Bull or Bear? — It Will Depend on the Data Points
As we close out the third quarter, global stock indexes are down approximately 9% for the year with most of the decline occurring in just the past six weeks. The decline in stock prices is linked to the threat of a global economic slowdown and/or recession. As we have discussed previously, the combination of slowing growth in China and elsewhere, combined with a US Federal Reserve policy focused on raising rates is a potential “one-two” punch that could knock the global economy into recession and bring about a bear market in stock prices. Were that to occur, it would take stocks down much further than current levels. As you know, our team has responded to these recent events and has reduced your stock exposure in those areas that would be most vulnerable should the worst case come to fruition. However, at this point, there is no certainty that “the worst case” scenario will play out. Therefore, we think investors need to watch a number of data points carefully and be ready to change direction if needed. What are those data points?
At this point there are just a few key data points to determine if the market can find more solid footing, most of which we will learn in the next few weeks. The Federal Reserve needs to send a clearer message that remains consistent. The recent decision to delay the hike in rates was expressed in a confusing manner and disrupted what little confidence investors had to begin with. A consistent policy based on sound logic will go far to reignite investor confidence. Quarterly corporate earnings reports are just beginning to come in and better than expected earnings in some of the more economically sensitive sectors would be great support for stock prices and investor confidence. Of course economic data such as employment and GDP here and abroad will be telling and may be supportive for stock prices. Lastly, stock market action and valuation are key to getting this wobbly stock market in a better position. We are now within striking distance of the low point reached in late August. If the market were to fall much further below that level, it might very well precipitate a deeper market decline. Your portfolio’s more defensive posture — and additional sales — should assist if this were to unfold. In terms of stock market valuation, the stock market”s current price/earnings ratio (P/E) is 16, which is neither overvalued nor a screaming buy. However, were this number to dip lower — say closer to 14 — we would find global stocks very appealing.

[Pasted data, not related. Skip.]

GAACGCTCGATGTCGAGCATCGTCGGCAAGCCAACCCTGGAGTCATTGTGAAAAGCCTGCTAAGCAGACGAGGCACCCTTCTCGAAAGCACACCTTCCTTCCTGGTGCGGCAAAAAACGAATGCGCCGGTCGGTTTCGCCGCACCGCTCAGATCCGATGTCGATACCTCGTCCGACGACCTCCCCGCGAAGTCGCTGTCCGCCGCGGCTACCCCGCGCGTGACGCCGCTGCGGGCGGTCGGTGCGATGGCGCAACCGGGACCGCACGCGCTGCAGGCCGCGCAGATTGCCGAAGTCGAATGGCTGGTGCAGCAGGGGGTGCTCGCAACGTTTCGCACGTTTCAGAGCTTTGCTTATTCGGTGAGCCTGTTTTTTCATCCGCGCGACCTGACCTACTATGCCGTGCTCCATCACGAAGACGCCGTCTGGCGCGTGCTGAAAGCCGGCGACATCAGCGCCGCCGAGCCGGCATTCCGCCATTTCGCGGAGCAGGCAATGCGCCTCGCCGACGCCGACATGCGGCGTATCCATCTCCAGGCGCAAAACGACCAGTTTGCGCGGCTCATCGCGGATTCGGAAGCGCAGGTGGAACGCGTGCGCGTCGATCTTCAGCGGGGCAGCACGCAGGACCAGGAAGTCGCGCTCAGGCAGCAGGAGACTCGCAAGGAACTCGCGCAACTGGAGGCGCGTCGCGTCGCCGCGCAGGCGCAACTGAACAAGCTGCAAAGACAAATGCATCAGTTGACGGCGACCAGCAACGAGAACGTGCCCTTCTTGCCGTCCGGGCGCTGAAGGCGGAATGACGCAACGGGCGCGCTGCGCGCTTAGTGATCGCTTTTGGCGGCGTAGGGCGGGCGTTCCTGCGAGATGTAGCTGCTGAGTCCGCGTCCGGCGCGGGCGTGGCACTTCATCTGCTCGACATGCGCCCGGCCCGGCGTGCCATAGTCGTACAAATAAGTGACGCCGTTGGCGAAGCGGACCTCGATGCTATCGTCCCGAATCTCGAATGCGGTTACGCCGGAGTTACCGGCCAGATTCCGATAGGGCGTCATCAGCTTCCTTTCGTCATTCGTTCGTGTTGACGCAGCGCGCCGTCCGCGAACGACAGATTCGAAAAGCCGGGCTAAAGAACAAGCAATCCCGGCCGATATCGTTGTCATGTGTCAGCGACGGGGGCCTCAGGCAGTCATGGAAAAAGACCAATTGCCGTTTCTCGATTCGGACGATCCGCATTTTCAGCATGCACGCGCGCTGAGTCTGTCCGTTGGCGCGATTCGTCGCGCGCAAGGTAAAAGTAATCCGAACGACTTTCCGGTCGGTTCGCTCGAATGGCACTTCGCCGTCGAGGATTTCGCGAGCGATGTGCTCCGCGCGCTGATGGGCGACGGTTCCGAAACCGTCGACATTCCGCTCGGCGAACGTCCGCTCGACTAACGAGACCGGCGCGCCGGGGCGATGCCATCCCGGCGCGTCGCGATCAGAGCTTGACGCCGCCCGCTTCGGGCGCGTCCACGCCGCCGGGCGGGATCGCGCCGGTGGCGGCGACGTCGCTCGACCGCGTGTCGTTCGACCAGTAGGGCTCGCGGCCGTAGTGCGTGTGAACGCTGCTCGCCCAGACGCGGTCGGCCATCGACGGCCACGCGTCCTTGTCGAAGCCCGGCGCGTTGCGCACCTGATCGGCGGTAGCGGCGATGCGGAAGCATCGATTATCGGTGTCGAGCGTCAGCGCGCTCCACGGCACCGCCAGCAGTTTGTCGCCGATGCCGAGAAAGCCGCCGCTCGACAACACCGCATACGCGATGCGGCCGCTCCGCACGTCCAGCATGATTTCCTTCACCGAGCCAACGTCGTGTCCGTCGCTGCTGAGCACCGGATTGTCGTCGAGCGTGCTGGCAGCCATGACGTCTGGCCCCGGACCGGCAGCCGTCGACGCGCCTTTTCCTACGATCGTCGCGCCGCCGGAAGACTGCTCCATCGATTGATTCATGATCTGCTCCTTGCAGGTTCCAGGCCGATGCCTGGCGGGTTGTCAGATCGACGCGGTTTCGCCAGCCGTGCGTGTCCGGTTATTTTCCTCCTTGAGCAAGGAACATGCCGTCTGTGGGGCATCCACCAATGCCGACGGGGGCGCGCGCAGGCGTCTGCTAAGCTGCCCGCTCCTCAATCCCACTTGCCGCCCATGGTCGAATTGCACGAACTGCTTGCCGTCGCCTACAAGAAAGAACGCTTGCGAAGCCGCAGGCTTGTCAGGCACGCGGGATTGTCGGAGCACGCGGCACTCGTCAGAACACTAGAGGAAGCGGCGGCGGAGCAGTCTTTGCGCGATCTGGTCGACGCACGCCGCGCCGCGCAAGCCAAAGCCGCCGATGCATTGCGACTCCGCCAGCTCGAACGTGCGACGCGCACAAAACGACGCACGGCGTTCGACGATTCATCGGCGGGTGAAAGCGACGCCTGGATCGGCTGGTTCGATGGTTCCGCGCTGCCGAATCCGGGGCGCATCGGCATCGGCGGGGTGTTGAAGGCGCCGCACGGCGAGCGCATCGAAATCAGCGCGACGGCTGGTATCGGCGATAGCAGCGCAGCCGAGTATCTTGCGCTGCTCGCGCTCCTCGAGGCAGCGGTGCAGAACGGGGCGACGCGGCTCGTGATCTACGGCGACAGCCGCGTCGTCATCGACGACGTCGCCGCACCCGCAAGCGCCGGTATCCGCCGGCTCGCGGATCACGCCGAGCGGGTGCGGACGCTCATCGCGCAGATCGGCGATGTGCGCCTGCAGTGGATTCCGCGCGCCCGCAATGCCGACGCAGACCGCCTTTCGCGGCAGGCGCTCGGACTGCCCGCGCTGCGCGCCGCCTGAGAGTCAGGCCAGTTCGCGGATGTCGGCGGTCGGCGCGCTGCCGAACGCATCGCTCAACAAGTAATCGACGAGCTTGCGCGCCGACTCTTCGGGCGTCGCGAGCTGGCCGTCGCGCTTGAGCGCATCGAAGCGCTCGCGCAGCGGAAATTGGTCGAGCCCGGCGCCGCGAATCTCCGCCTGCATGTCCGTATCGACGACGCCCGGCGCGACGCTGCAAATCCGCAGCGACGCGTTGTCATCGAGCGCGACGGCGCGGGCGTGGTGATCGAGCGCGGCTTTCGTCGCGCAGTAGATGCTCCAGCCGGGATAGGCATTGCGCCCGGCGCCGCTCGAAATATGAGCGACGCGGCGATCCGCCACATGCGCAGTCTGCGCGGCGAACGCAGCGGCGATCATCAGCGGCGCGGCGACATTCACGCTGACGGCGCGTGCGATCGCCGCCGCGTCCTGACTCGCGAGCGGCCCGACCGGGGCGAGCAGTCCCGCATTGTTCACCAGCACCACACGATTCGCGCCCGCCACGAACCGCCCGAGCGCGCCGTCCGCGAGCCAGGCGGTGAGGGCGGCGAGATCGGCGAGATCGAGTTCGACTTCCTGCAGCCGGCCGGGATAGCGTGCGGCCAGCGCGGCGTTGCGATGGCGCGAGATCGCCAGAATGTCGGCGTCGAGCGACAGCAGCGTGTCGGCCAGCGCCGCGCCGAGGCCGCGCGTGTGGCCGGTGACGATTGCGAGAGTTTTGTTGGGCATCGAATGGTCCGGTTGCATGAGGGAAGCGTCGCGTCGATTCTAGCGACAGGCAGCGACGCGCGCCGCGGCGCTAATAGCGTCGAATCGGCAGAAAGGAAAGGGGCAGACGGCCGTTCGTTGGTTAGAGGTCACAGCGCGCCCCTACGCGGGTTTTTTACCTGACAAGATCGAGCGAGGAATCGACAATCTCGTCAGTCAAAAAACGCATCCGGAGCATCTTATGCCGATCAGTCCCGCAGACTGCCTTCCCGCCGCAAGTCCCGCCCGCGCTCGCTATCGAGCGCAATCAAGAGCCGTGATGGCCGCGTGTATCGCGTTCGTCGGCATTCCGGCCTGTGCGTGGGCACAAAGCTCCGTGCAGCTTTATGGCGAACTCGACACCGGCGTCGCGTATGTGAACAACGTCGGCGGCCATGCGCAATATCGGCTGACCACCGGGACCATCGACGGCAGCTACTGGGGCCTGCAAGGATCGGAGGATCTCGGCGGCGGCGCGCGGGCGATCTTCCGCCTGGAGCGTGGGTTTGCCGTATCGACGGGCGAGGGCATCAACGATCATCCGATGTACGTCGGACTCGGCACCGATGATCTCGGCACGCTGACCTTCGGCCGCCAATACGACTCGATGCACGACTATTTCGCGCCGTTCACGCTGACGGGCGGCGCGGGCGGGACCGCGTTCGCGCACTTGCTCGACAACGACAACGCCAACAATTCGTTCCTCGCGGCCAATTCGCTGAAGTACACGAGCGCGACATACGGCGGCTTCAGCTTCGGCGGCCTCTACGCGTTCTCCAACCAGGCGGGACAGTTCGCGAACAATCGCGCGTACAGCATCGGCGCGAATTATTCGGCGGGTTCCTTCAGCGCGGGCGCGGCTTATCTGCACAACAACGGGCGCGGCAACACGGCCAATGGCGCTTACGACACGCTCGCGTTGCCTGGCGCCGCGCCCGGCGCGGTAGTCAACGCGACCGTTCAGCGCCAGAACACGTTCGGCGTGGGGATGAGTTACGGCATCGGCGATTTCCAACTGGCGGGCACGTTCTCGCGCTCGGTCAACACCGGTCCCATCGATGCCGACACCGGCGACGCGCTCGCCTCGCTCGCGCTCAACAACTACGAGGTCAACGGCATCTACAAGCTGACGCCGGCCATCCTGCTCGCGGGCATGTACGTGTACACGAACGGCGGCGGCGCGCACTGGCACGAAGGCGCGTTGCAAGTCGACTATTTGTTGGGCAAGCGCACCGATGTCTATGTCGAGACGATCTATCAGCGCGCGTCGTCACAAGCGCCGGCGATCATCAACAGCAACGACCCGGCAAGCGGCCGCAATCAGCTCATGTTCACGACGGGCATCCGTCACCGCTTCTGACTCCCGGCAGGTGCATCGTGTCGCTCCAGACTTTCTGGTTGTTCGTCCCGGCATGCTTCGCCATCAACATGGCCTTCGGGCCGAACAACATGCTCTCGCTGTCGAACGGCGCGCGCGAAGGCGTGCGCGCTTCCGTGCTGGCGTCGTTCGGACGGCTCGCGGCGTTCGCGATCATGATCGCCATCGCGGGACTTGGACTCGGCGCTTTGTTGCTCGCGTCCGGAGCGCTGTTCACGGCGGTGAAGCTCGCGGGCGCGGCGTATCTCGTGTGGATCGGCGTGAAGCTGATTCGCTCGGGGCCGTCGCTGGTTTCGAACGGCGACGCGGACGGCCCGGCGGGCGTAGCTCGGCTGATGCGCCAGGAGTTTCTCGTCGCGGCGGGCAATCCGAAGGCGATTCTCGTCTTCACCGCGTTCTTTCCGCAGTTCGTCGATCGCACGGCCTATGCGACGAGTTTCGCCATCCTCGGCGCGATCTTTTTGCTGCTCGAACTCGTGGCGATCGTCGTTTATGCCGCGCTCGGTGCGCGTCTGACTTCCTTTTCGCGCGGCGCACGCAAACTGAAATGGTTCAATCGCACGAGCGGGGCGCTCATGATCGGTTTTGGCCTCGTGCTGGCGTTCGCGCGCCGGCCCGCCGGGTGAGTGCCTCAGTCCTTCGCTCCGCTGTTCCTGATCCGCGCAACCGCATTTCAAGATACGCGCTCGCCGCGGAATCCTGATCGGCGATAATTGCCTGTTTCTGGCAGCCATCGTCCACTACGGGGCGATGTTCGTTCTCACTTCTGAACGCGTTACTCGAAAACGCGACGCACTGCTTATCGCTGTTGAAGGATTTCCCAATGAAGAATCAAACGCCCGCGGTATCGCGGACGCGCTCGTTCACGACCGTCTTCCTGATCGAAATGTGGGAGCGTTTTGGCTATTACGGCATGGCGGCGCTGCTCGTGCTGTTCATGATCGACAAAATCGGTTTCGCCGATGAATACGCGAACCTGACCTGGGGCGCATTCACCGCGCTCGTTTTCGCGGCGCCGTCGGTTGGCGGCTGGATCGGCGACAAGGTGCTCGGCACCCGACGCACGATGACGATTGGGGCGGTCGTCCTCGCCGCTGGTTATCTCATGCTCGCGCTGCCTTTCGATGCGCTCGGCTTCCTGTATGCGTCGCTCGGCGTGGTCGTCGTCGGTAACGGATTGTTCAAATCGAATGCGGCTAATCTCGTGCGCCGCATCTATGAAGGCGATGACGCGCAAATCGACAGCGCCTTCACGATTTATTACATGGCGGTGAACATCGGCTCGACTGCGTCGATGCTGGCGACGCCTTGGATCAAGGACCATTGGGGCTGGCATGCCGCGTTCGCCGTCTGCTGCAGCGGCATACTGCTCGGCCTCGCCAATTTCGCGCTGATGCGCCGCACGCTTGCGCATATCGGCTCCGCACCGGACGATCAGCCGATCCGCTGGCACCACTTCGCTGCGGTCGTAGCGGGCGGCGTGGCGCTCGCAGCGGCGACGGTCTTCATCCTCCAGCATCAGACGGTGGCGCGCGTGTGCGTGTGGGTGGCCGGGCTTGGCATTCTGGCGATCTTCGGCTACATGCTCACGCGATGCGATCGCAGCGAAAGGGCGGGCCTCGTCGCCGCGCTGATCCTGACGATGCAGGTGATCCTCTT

So far, as you know, we have been quite active in reducing your exposure to vulnerable sectors and adding some defensive companies to mitigate risk. Some of the selling was done prior and during the initial decline. During last week’s market decline this risk mitigation helped your portfolio, and should the market fall further, will continue to do so. The key in a bear market is to try to minimize the portfolio’s decline so that it can be more easily recovered when the market and the economy reinvigorate.
While we have been watching all of these data points closely (and continue to do so) we have been very busy making a list of great companies that we can add to your portfolio should the market find better footing and the bull market resume — something our whole team looks forward to!
We hope you find this update helpful. If you have experienced any change in your financial situation or have questions about your portfolio, please let us know.
Your Team at Main Street Research